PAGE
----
The Bega Garnbirringu TIS team also created TV ads, radio ads and other informational materials by using the video as a main theme.

The Bega Garnbirringu TIS team engaged and educated the hip hop participants on smoking cessation through regular visits. Participants included East Kalgoorlie Primary School and Kalgoorlie-Boulder Community High School students (Clontarf and Kalgoorlie Girls Academy).

Participants were also informed about smoking issues and how to change the culture of smoking. Participants were provided with information about second-hand smoke and prevention strategies. The education sessions assisted participants to create a hip hop song. The participants were given the opportunity to write poetry/raps which included local heritage and culture in their health messages, vocal coaching and learnt how to create a video clip.

In less than four months, the hip hop video received more than 5,700 views on Bega Garnbirringu YouTube channel. Community Members liked the video sharing on Facebook and other social media platforms. Community Members recognised participants in the video, and complimented them on their enthusiasm, participation and efforts.

The participants were interviewed informally during and after the workshop. It was reported that they loved and enjoyed the workshop. Participants were aware of smoking harms and recognise support services of Bega Garnbirringu TIS team that delivers education to the local community on a regular basis. Participants noted that they will never smoke, and ask family and friends to not smoke or to quit smoking.

The Hip Hop video can be found here. The TV advertisement can be found here. The GWN7 promotional segment can be found here.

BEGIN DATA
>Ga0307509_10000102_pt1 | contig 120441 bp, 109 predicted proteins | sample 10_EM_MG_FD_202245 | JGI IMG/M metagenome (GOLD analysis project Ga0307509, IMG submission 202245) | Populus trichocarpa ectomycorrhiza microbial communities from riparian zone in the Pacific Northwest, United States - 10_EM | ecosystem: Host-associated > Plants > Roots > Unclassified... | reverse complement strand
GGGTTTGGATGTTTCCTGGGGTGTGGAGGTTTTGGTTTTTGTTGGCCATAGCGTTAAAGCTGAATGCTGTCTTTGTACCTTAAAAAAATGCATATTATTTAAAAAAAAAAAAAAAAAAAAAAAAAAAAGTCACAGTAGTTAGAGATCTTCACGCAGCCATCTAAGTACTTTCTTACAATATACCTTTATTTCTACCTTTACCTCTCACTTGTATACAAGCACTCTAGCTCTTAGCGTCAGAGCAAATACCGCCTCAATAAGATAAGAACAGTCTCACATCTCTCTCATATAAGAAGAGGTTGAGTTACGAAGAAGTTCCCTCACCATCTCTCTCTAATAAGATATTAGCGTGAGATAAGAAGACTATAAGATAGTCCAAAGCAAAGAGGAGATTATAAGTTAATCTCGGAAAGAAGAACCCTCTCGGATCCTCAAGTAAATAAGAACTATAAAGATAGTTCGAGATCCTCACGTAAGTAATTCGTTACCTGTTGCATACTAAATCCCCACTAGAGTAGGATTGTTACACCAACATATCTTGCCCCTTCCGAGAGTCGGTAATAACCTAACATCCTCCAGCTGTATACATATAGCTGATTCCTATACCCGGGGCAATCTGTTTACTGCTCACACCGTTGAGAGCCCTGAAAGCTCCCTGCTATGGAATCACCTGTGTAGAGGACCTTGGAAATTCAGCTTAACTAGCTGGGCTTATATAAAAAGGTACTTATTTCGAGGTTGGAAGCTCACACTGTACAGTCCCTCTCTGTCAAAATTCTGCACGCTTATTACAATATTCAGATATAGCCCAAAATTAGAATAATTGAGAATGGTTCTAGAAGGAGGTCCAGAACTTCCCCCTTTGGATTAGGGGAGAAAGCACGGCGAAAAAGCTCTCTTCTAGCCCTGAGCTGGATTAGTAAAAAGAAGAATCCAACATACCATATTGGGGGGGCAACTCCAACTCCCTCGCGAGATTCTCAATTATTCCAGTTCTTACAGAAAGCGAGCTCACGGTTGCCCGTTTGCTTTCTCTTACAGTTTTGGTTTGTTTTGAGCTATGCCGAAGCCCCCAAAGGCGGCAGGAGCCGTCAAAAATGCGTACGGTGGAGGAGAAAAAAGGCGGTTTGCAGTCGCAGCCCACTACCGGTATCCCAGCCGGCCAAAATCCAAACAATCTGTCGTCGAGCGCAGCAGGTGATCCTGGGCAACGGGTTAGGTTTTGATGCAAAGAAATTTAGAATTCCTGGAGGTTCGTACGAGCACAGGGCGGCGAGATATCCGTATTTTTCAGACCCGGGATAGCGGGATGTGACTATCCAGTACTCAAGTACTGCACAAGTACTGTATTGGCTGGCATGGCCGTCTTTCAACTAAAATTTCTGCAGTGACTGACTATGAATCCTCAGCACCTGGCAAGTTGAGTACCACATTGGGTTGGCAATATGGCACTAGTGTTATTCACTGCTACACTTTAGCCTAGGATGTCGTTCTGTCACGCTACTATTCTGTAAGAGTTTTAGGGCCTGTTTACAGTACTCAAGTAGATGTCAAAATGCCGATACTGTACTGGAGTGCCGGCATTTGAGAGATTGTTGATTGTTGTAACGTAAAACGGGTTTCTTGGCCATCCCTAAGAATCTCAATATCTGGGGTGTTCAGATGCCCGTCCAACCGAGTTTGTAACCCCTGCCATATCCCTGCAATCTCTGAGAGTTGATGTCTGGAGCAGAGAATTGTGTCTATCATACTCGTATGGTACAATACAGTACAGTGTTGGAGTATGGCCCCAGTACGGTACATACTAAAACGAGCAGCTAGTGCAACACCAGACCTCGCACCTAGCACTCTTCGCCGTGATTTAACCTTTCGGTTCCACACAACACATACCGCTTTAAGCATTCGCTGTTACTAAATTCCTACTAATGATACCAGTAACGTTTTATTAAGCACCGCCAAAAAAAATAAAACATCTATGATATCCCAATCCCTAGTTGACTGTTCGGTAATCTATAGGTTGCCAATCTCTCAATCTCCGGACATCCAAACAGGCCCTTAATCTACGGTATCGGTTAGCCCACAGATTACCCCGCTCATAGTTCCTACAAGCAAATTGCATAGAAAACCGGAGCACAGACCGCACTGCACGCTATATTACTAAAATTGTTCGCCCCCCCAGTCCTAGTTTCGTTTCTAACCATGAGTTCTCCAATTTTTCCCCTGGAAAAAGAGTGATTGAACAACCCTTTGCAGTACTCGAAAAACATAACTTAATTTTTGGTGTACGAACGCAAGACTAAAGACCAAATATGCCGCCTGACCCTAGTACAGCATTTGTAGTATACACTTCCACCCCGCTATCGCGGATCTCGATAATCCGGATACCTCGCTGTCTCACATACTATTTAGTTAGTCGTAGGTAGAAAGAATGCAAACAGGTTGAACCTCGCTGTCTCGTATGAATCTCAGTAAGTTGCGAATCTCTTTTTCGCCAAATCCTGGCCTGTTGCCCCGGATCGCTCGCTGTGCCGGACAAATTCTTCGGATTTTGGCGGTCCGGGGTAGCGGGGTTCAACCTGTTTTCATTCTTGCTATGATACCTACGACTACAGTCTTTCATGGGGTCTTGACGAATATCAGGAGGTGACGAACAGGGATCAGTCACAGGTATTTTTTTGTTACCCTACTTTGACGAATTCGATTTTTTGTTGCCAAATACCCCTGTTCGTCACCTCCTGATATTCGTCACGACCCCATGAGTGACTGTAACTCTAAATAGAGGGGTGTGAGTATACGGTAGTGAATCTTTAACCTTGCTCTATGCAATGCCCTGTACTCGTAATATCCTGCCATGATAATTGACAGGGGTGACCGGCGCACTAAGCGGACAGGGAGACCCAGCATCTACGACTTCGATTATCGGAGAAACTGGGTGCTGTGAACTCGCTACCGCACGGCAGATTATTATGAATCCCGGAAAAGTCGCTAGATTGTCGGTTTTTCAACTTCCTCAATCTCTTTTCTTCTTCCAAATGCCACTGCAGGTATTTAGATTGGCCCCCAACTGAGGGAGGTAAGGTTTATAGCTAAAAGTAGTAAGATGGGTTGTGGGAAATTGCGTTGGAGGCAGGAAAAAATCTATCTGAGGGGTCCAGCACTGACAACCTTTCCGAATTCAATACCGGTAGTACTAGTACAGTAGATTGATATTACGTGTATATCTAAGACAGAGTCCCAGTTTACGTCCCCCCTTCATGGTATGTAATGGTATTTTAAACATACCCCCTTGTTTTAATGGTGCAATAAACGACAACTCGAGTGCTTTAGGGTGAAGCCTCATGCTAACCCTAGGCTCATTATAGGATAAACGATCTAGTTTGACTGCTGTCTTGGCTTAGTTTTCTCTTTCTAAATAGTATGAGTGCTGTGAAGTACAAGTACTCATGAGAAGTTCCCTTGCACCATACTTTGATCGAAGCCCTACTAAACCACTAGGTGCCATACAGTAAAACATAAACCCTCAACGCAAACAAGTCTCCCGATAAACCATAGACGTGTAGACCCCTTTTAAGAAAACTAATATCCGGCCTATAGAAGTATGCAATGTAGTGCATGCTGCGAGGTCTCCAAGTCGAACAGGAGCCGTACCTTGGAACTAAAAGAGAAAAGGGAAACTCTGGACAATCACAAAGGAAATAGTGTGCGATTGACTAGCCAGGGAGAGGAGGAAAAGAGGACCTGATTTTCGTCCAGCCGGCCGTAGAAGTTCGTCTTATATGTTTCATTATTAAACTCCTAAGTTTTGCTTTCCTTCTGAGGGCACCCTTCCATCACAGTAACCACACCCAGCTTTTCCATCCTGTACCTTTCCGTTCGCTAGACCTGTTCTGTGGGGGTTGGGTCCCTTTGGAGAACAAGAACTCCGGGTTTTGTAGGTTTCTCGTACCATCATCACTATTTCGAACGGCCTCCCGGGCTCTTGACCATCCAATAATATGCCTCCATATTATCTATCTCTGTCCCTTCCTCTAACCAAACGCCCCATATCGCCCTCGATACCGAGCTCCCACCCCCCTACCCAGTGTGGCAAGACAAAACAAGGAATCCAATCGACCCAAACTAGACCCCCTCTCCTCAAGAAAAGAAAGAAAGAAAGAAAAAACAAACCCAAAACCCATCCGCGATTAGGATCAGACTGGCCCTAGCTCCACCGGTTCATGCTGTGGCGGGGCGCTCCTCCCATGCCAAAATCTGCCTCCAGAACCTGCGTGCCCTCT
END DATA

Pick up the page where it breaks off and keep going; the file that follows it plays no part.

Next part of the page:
4.2 WA  : SWAMS celebrates two decades of Aboriginal health care

The South West Aboriginal Medical Service (SWAMS) is celebrating its milestone 20th birthday with a week-long festival of events being held across the South West from 16-22 December 2017.

SWAMS, an Aboriginal Community Controlled organisation, plays a pivotal role in improving the quality of life for Aboriginal people in the South West, through the delivery of culturally focused primary health care.

“Twenty years ago, no such service existed. Aboriginal people were dying from preventable disease, diabetes was rife, and a lack of cultural awareness in tertiary medicine made it difficult for Aboriginal people to get the specialist care needed,” SWAMS CEO Lesley Nelson said.

“All that has changed now. We are a thriving organisation with highly trained staff working across six clinics to improve the quality and quantity of life for thousands of Aboriginal people under our care,” Ms Nelson said.

“This isn’t just a celebration for SWAMS. This is a celebration for an entire community and for those community members who had a vision for better Aboriginal health care back in 1997.”

“We still have a long way to go, but I think it’s safe to say that they would be proud of the organisation SWAMS has become and the difference we make to the community.”

The celebrations will take place in Bunbury, Busselton, Manjimup, Collie and Harvey and will include a series of free family picnics in each town, featuring a BBQ lunch, birthday cake and entertainment.

The highlight of the festival programme is a ticketed 20th Anniversary Gala Evening at the Bunbury Regional Entertainment Centre, with live entertainment by The Merindas and comedian Kevin Kropinyeri.

Gala tickets can be purchased from http://www.trybooking.com/329821 or from the SWAMS administration building located at 3/30 Wellington Street, Bunbury (cash only).

SWAMS 20th Anniversary Festival events:

Please refer to the attached schedule.

For more information on the SWAMS 20th Anniversary Festival, contact the office on (08) 9791 1166 or email info@swams.com.au.

5. 1 NSW : Wellington Aboriginal Corporation Health Service (WACHS) clocks up 25 years

“From little things big things grow.”

That is what founding member of the Wellington Aboriginal Corporation Health Service (WACHS), Aunty Joyce Williams, said to herself 25 years ago when the service was launched.